3. Lisa Creech Bledsoe May 1, 2013 at 12:24 pm #

    Hi again, Emily! So glad to hear things continue to go well for you, you jump roping badass boxer chick. (Can you do crossovers yet? Double unders? They will kick your ass for you. KEEP ROPING.)

    And girlfriend, I can just hear it in your virtual voice: I think you’re gonna get in the ring. You see it, you are evaluating it appropriately, it’s caaaaaallllling you… ๐Ÿ™‚

    I can’t wait to hear whether or not you decide to venture in. You MUST keep me updated!

    And Shelby, darlin’. I was JUST thinking about it myself — there’s a huge difference between me and those tough-ass pro fighters who routinely do outstanding, powerful work for 10 and 12 rounds in a row when they compete. Don’t you just wonder how many they have to do in sparring? A crap-ton, I bet.

    And you know as well as I do they have their golden + garbage days. Kind of like healthy cereal you’re eating that at least has marshmallow bits.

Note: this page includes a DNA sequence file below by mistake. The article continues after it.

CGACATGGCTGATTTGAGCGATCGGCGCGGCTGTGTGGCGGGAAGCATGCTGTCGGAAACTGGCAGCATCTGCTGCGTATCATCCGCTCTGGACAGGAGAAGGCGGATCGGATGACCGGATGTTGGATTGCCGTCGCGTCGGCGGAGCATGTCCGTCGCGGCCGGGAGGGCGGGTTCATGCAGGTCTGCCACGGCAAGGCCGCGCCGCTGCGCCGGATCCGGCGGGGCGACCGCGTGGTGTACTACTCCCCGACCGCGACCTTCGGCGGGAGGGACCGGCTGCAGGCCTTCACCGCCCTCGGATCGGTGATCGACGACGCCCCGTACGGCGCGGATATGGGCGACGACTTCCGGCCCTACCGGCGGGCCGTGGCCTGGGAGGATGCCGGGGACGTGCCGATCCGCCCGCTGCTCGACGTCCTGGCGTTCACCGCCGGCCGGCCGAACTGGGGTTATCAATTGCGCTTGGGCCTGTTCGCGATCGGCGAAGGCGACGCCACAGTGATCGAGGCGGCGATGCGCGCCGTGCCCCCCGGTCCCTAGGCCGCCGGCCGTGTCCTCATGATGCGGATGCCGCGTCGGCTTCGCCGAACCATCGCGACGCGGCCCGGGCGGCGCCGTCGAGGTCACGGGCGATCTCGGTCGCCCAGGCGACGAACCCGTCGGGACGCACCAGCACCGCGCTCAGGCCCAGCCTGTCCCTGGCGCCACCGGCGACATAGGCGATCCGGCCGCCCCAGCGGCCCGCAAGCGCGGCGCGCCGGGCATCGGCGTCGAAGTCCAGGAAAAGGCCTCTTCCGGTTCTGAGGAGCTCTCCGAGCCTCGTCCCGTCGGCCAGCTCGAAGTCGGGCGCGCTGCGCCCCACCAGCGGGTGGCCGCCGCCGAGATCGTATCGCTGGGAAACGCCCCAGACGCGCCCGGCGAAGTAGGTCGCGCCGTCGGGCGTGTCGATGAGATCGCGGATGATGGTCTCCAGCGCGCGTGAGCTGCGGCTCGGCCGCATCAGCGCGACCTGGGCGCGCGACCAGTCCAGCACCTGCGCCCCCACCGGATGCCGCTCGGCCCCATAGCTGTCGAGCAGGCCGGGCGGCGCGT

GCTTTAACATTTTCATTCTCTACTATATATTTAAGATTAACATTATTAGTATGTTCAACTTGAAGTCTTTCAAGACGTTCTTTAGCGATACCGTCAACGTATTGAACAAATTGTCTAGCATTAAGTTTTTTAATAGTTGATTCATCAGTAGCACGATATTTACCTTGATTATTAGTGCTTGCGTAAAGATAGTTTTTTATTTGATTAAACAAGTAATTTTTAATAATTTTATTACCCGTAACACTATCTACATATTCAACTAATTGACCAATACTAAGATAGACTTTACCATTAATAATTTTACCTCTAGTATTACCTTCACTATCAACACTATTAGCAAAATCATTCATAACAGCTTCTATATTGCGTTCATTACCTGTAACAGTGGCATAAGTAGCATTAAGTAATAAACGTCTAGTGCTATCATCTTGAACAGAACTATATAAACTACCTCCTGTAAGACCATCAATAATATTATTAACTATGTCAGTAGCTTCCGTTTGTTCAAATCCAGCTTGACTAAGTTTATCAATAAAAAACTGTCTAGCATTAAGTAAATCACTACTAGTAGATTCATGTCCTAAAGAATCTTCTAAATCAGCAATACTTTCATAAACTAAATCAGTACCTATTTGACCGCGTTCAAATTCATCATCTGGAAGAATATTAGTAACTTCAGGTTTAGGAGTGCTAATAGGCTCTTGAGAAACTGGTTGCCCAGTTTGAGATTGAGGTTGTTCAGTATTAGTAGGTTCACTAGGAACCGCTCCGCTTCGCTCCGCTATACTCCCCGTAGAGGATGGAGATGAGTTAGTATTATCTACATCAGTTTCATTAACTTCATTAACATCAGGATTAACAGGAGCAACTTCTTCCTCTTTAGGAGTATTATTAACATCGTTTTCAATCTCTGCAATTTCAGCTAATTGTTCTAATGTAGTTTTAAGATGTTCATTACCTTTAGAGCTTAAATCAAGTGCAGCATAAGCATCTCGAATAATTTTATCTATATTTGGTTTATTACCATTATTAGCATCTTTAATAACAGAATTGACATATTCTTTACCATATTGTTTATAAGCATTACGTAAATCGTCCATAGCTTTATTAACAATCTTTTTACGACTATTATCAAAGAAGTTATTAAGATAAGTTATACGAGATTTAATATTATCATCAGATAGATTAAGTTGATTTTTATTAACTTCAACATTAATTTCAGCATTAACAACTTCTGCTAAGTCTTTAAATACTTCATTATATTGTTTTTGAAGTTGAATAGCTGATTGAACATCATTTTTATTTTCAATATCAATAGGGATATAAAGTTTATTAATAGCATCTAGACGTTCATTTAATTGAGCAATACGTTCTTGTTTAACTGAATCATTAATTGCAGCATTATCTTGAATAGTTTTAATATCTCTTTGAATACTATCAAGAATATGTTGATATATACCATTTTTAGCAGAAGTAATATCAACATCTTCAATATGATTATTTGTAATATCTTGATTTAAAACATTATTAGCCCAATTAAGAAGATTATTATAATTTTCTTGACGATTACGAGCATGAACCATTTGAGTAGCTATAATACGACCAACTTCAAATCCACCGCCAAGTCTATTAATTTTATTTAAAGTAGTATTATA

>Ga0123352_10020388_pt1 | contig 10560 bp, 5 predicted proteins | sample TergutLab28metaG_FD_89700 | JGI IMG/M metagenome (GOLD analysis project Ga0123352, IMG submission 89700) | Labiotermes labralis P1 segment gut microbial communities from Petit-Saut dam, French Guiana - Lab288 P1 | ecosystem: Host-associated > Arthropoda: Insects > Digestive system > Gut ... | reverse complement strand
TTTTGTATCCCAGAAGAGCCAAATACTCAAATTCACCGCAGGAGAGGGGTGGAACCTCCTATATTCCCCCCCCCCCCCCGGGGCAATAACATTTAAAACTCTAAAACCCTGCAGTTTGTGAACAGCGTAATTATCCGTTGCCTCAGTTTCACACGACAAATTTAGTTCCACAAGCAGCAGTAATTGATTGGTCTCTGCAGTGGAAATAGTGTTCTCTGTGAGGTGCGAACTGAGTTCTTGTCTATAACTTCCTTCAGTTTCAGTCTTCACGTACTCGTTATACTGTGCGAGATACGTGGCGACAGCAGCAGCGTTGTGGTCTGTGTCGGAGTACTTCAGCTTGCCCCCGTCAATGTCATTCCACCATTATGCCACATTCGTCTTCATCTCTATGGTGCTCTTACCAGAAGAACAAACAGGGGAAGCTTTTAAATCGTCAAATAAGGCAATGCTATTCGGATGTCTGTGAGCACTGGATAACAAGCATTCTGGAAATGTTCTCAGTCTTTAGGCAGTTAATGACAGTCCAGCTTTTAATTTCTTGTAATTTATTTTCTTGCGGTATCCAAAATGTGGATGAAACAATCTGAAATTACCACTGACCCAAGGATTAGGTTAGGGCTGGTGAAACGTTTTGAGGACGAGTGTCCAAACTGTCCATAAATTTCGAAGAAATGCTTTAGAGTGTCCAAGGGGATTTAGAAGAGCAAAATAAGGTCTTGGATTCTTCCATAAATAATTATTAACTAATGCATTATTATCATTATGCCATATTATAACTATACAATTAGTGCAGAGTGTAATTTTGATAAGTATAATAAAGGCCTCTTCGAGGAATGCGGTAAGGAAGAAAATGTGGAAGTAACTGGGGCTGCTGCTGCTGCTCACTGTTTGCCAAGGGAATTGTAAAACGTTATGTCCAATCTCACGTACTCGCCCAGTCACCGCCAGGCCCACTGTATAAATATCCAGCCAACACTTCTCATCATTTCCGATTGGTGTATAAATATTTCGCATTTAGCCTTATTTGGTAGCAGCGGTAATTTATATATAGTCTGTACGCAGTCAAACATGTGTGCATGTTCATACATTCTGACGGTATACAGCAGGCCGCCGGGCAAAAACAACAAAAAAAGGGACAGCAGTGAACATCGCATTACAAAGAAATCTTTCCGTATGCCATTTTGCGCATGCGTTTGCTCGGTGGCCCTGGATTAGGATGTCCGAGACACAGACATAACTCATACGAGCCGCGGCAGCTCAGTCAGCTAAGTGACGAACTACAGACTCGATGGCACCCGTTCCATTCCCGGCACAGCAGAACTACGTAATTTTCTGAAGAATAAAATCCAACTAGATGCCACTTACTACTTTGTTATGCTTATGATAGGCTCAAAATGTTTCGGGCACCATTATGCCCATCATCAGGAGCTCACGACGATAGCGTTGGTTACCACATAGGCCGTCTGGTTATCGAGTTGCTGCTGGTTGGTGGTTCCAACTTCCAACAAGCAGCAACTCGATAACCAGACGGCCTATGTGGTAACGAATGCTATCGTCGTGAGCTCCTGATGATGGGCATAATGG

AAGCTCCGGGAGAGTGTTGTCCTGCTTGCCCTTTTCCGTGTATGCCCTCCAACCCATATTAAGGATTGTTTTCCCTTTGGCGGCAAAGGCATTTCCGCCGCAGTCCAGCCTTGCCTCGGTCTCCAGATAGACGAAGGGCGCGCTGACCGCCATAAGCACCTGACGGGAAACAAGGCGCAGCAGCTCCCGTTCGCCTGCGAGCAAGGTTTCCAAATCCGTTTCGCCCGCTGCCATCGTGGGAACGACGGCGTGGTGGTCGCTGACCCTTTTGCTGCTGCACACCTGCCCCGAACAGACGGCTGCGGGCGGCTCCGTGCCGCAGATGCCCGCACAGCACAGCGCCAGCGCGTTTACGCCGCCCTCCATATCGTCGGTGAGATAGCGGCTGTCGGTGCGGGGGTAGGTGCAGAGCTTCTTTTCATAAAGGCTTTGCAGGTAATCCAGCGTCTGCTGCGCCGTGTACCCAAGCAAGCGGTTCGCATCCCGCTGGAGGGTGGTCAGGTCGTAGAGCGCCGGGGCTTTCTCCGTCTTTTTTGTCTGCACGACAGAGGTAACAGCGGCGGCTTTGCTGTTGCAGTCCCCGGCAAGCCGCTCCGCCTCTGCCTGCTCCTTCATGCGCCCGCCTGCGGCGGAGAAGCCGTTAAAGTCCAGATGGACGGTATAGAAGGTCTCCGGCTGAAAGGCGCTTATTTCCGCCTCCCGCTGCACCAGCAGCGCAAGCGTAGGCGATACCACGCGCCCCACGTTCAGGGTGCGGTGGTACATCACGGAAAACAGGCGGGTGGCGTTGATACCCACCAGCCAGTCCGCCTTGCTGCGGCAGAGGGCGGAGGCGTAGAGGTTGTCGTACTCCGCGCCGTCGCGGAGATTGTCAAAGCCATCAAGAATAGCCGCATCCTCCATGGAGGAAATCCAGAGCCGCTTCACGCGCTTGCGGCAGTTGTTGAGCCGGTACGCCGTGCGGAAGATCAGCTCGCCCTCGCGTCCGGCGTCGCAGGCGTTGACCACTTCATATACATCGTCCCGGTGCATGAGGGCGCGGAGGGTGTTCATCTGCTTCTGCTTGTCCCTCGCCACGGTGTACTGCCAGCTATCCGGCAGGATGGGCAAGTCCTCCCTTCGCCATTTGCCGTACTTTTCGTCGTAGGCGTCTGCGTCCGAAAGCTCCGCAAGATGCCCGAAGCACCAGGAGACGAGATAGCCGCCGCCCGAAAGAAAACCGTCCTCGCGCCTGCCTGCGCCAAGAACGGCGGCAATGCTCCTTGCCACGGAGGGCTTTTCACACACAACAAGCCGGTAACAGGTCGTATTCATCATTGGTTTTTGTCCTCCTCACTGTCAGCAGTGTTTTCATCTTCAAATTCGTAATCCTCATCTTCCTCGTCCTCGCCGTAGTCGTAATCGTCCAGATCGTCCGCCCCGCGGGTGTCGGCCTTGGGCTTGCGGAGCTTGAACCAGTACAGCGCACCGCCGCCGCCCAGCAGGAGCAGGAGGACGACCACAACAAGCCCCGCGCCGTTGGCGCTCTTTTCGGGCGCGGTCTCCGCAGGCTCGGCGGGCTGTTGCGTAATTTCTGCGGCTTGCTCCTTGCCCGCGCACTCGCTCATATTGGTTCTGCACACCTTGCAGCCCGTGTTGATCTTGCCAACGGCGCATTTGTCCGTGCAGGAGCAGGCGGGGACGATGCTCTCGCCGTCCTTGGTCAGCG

Yep, feet. Took me for-fucking-ever to learn to move my damn feet. And I believe you’ve nailed it: those of us who are thinkers forget to just move our feet! Heh.

    But here’s to all of us: We’re kinda getting it! Another round, on the house!

  4. Emily May 1, 2013 at 12:29 pm #

    I can do crossovers but not double-unders yet! High knees also gets my heart really going. Seriously, jumproping makes kicking my own ass so much easier! ๐Ÿ™‚

    Hehe you are probably right. I had my first almost-sparring experience with a more experienced lady boxer the other day and I’ll admit that it was kind of terrifying! And it wasn’t even real sparring! But it reminded me of one of the reasons I really love boxing. I’m analytical person and tend to be all in my head, and boxing has taught me that the only way to learn certain things is by experience and time…I can’t learn it any way else! So I feel that, the same way it took me just weeks of jumproping and throwing punches to begin to feel comfortable with it, it’s probably similar with sparring…just gotta do it! ๐Ÿ™‚